Decline of Iran’s Rial Mostly ‘Psychological,’ Will Boost Chinese Trade - Expert

© AFP 2023 / BEHROUZ MEHRIIranian Rial
Iranian Rial - Sputnik International
As US economic sanctions on Iran loom, Iran’s currency faces inflation, with the rial having lost half its value in recent months. However, the currency question is mostly psychological, an Iranian professor told Radio Sputnik Tuesday, because it opens new prospects for trade and the government can blame the inflation on the US.

Tensions between Iran and the US have been on the rise since May 8, when US President Donald Trump announced US withdrawal from the Iran nuclear deal and threatened the country with new economic sanctions that will take effect on November 4.

On Monday, hundreds of Iranians gathered in front of the the parliament in Tehran to protest the devaluation over the Iranian rial. During recent months, the rial has lost half of its value falling to about 85,000 rials per dollar. At the end of last year, the cost of a dollar was around $42,000 rials.

"It is crystal clear," Maysam Rezai, a store owner in Iran, told Middle East Eye earlier this week. "The rial has been devalued and dollar's price is surging dramatically. This hurts our business."

Mohammad Marandi, an expert on American studies and postcolonial literature at the University of Tehran, told Radio Sputnik's Loud & Clear Tuesday that the devaluation of the rial, which is more psychological at the moment because Iran has no shortage of wealth, could boost production by local industries.

"There is apprehension because the markets have been rattled and the rial has devalued quite significantly," Marandi told Loud & Clear hosts John Kirikou and Walter Smolarek. 

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"I'm sure that the Americans and the mainstream media are viewing every sign of dissent in Iran as a sign of revolution, and that is utterly misleading. I think it is overwhelmingly clear that Iranians are blaming the US government for [the devaluation]. It is creating a hostility toward the US government that I don't think I have seen since the initial years of revolution. There is also an extraordinarily large amount of hostility toward Trump," Marandi explained.

On Tuesday, a senior US State Department official said that it expects its international allies to reduce their Iranian oil imports to zero unless they want to face US sanctions.

"We view this as one of our top national security priorities," the official told reporters on a conference call Tuesday, Platts reported. "I would be hesitant to say, 'zero waivers ever,' (but) I think the predisposition would be no, we're not granting waivers."

The official also said that the US has engaged the United Kingdom, France and Germany on this issue and will continue to branch out to new partners in the coming weeks to brief them on the process of reinstating US sanctions against Iran.

"The devaluation of the rial is hurtful for Iranians. However, my personal opinion is that it was inevitable because oil-producing countries purposefully prop up their currency through the trade in oil. It distorts the economy and makes local production unsuitable, because wages go up while the relationship between the Iranian currency and foreign currencies remain the same, making locally produced goods more expensive," Marandi told Radio Sputnik.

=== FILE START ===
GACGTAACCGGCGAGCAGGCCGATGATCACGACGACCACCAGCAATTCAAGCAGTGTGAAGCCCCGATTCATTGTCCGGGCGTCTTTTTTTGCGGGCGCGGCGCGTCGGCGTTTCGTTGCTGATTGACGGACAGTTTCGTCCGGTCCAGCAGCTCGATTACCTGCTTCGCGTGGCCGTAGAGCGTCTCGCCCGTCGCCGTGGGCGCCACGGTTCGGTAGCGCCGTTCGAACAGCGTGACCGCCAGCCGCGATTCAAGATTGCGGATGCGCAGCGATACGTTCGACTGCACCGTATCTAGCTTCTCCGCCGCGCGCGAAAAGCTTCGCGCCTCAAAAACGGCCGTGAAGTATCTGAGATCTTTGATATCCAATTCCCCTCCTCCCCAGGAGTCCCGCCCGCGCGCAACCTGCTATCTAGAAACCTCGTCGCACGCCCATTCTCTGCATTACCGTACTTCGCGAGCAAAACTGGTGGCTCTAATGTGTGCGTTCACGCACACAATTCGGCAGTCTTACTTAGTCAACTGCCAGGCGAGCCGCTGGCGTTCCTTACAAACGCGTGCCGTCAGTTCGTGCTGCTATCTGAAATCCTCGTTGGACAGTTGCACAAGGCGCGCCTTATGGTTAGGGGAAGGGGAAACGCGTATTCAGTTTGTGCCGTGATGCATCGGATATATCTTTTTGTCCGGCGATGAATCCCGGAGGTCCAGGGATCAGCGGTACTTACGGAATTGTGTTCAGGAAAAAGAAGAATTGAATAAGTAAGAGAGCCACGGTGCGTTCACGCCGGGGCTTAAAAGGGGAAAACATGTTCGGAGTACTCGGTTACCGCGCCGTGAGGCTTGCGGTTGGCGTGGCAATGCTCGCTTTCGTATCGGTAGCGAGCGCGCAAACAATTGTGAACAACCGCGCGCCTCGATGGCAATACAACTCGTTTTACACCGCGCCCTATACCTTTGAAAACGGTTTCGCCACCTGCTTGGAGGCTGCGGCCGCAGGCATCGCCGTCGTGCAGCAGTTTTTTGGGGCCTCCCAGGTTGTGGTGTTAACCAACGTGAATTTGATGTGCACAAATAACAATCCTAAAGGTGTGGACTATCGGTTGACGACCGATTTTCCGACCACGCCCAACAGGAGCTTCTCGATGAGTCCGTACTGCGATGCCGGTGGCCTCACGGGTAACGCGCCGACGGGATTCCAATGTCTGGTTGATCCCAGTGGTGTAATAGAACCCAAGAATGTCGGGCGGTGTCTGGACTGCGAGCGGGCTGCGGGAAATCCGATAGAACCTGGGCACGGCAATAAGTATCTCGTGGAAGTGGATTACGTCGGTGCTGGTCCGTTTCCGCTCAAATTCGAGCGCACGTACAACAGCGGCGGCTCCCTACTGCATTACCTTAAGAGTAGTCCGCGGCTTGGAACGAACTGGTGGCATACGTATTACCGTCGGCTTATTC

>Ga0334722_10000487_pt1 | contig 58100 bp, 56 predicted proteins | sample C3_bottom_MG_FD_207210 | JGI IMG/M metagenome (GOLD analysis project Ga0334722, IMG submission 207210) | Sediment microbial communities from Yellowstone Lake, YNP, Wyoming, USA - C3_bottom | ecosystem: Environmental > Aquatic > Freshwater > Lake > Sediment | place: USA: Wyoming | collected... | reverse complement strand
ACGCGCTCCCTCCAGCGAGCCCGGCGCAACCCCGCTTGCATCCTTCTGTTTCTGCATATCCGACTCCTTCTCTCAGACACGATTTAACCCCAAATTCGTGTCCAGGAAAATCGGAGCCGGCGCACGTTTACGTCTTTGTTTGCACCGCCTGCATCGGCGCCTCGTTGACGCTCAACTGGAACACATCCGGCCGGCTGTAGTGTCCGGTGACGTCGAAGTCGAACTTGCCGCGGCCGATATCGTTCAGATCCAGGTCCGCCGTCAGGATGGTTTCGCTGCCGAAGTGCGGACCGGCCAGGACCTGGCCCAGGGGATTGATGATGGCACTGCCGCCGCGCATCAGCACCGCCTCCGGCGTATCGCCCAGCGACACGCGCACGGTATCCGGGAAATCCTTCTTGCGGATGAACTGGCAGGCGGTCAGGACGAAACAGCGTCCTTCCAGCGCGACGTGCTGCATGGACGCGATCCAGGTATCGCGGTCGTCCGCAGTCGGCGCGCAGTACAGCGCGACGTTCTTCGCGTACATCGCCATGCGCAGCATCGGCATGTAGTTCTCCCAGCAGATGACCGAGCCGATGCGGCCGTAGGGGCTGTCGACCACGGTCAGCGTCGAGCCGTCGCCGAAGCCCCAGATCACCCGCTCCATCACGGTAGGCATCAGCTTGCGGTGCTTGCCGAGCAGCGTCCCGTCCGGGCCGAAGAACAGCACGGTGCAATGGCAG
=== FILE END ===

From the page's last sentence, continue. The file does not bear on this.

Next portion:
"Over the last few years, we have seen an increasingly large number of factories and companies in Iran that produce goods going bankrupt. So, in my opinion, this devaluation is a good thing. If it didn't take place through Trump, it would have been much worse because people would have blamed the Iranian government. But now, the government has the luxury of blaming Trump for this devaluation. It creates a potential for local industries and production," Marandi added. 

In fact, the devaluation of the rial is more "psychological" for Iran at this point, according to Marandi, because the country does not have a shortage of wealth thanks to its oil production.

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"During the last decade, Iran has been accumulating a great deal of gold," Marandi noted.

The devaluation of the Iranian currency is also likely to intensify trade between China and Iran.

"The market in China is so large that many of Iran's needs are already being met by China. So, the US sanctions will intensify this relationship and trade between China and Iran will go up," Marandi explained.

The 2015 Joint Comprehensive Plan of Action (JCPOA), more commonly known as the Iran nuclear deal, is an international agreement on Iran's nuclear program established in July 2015 between Iran, the US and five other countries, including France.

The agreement was negotiated by former US President Barack Obama's administration as a way to ensure the peaceful nature of Iran's nuclear program. Under the agreement, Iran pledged to not seek, develop or acquire nuclear weapons in exchange for the lifting of sanctions imposed against the country.

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